Indonesia’s Democracy Is Becoming More Conservative

Incumbent President Joko Widodo won reelection with a Muslim-cleric running mate and five years of economic growth on his side.

Indonesia's incumbent presidential candidate, Jokowi, appears to have won reelection.
Indonesia's incumbent presidential candidate, Jokowi, appears to have won reelection. (Willy Kurniawan / Reuters)

JAKARTA—The results are still coming in after Indonesia’s mammoth general election, and it appears that President Joko “Jokowi” Widodo has won another term in office. His challenger, the former general Prabowo Subianto, might yet challenge the results, and Jokowi has held off on declaring victory.

Regardless of the winner, though, Indonesian politics as a whole has taken a more conservative direction.

The world’s fourth most populous country is a pluralist, multiparty democracy that officially extends civic and religious freedoms to everyone living across a staggeringly diverse archipelago. But by the time anyone even showed up at the polls, both the structure of this young political system and Jokowi’s turns toward the religious right meant that many issues were already decided.

Jokowi, a former furniture salesman from outside Indonesia’s traditional elite who became president in 2014, was widely seen as the more tolerant candidate. But when he chose the 76-year-old Muslim cleric Ma’ruf Amin as his running mate, he alienated some of his most committed liberal supporters—and on crucial topics such as the environment, the unresolved trauma of Indonesia’s dictatorship, and foreign policy, there is little difference between the two men.

Here are some takeaways from elections in the world’s largest Muslim-majority country:

The new normal

As president, Jokowi has demonstrated a tendency to co-opt criticism rather than to confront it, to move to wherever he perceives the center to be rather than put forward his own vision. The most important example of this is the affair that led to the imprisonment of his former ally, the popular Jakarta Governor Basuki Tjahaja Purnama, a Christian of Chinese descent known simply as “Ahok.”

After a deceptively edited video of Ahok referring to the Koran spread on social media, the governor was charged with violating Indonesia’s controversial blasphemy laws, and Muslim groups took to the streets to demand his imprisonment. Ahok lost his reelection bid, then his court case, and spent nearly two years behind bars. Rather than rush to defend an ally—a member of an ethnic and a religious minority group—against a religious insurgency with extremist elements, Jokowi met the insurgents halfway. His vice-presidential pick is more moderate than Indonesia’s militant Islamist groups, but was influential in getting Ahok imprisoned. Islamic identity politics seem to be here to stay.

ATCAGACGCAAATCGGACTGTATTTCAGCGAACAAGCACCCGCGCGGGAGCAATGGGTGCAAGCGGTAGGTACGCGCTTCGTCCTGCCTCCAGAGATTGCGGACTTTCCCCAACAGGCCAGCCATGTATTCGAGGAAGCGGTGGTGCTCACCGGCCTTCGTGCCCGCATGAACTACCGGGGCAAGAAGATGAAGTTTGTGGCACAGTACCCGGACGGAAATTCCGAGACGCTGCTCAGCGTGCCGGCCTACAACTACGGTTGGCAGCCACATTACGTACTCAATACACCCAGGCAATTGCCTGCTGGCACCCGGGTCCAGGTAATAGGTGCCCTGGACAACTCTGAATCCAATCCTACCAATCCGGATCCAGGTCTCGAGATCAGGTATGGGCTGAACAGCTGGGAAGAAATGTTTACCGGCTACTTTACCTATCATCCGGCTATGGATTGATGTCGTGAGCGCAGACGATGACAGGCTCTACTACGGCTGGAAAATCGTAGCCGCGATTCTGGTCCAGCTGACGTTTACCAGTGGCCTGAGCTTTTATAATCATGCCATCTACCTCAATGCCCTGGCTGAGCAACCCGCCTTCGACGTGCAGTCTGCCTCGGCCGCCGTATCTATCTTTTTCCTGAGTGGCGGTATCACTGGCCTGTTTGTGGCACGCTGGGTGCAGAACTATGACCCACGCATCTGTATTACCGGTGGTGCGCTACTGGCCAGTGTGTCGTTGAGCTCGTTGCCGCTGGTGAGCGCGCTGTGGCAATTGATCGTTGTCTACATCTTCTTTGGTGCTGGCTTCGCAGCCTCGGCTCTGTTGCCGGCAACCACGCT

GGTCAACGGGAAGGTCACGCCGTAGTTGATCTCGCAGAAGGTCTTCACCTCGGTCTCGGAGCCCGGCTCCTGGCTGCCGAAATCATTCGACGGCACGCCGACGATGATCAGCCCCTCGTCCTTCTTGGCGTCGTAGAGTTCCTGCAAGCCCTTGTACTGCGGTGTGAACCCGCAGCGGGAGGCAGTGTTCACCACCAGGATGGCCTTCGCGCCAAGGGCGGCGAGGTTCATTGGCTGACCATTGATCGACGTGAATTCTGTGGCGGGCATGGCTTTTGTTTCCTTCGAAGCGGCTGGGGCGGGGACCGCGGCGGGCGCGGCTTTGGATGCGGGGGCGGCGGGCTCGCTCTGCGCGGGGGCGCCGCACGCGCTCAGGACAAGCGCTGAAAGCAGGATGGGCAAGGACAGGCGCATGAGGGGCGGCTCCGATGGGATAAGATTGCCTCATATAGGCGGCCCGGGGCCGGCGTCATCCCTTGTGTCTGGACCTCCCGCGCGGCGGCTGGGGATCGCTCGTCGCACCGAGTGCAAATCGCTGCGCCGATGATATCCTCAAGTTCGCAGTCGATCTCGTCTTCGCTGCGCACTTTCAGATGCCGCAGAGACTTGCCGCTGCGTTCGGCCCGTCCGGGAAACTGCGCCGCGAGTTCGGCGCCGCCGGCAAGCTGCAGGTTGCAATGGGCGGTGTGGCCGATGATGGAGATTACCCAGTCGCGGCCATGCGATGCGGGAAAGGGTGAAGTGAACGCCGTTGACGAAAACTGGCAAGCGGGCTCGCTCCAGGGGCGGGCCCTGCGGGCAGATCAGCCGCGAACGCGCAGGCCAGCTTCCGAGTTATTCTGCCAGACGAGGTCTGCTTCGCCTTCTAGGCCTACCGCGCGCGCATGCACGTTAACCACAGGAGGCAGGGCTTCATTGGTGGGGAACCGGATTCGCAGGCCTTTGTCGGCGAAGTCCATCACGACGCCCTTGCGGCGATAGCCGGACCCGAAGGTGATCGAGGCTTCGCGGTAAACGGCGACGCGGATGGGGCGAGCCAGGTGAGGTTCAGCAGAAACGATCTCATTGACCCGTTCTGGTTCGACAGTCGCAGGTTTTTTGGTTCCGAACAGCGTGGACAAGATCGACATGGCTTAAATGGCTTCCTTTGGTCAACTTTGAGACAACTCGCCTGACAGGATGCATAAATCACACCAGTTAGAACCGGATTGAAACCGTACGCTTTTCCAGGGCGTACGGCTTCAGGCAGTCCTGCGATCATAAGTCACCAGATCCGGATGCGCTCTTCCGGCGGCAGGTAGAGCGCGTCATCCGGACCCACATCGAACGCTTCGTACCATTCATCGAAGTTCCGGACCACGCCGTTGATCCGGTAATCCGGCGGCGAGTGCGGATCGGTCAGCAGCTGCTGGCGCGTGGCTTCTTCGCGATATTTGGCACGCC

Reburying the past

When Jokowi was elected in 2014, many human-rights activists hoped that he would finally address the most heinous crimes committed under the command of General Suharto, Indonesia’s dictator until 1998. Chief among them was the massacre of up to 1 million leftists and accused leftists from 1965 to 1966. The CIA called that event “one of the worst mass murders of the 20th century”—though U.S. government officials were deeply implicated in the slaughter themselves. Tens of millions of survivors or family members have long awaited some kind of justice.

But when he came under fire from the right, and from the military, Jokowi backed off here, too. After groups such as the Muslim Cyber Army spread memes accusing the president of being a secret communist, and violent mobs attacked a conference on the memory of the 1965–66 murders, Jokowi went silent.

When it comes to confronting the past, of course [Jokowi] has been disappointing,” Ratna Saptari, an Indonesian anthropologist who helped put together an international panel of judges who concluded that the 1960s violence constituted crimes against humanity, told me. Their final report was rejected by Jokowi’s government. “It’s been rather difficult for him, because the past is still with us, and is still used as a weapon, even against him.”

Prabowo has faced sweeping allegations of personally committing a wide range of crimes against humanity during the later years of the U.S.-backed 1967–1998 Suharto dictatorship, but Jokowi was careful not to bring that up in the campaign. He himself brought top brass from the Suharto era into his administration, and relies on the support of Indonesia’s powerful military.

A stable regional leader

Almost every country in Southeast Asia has taken some kind of illiberal turn in the past few years, and Indonesia is no exception. In addition to the religious turn, the country’s electoral rules have made it difficult to found new political parties or movements, and the range of policy debate is severely constrained by a tiny elite. These regulations “have led to a situation in which only oligarchs or politicians supported by them can found new parties,” says Marcus Mietzner, an expert in Indonesian politics at the Australian National University in Canberra. “While this has contributed to the polity’s stability, it is becoming increasingly obvious that large segments of the electorate are no longer accommodated by this system.”

Still, under Jokowi, the economy has grown at about 5 percent a year, and Indonesia has avoided the kind of democratic rollback seen under Rodrigo Duterte in the Philippines or the violence that has rocked Myanmar (also known as Burma).

Given trends elsewhere in the region, and judging by the carnival atmosphere at voting booths around the country on election day, a lot of Indonesians don’t seem to think that’s so bad. Turnout might have been more than 75 percent, and at one polling station I visited in Jakarta, an official ended the voting period by putting on music, pulling out a karaoke microphone, and counting down from 10 to zero. When he finished, everybody cheered.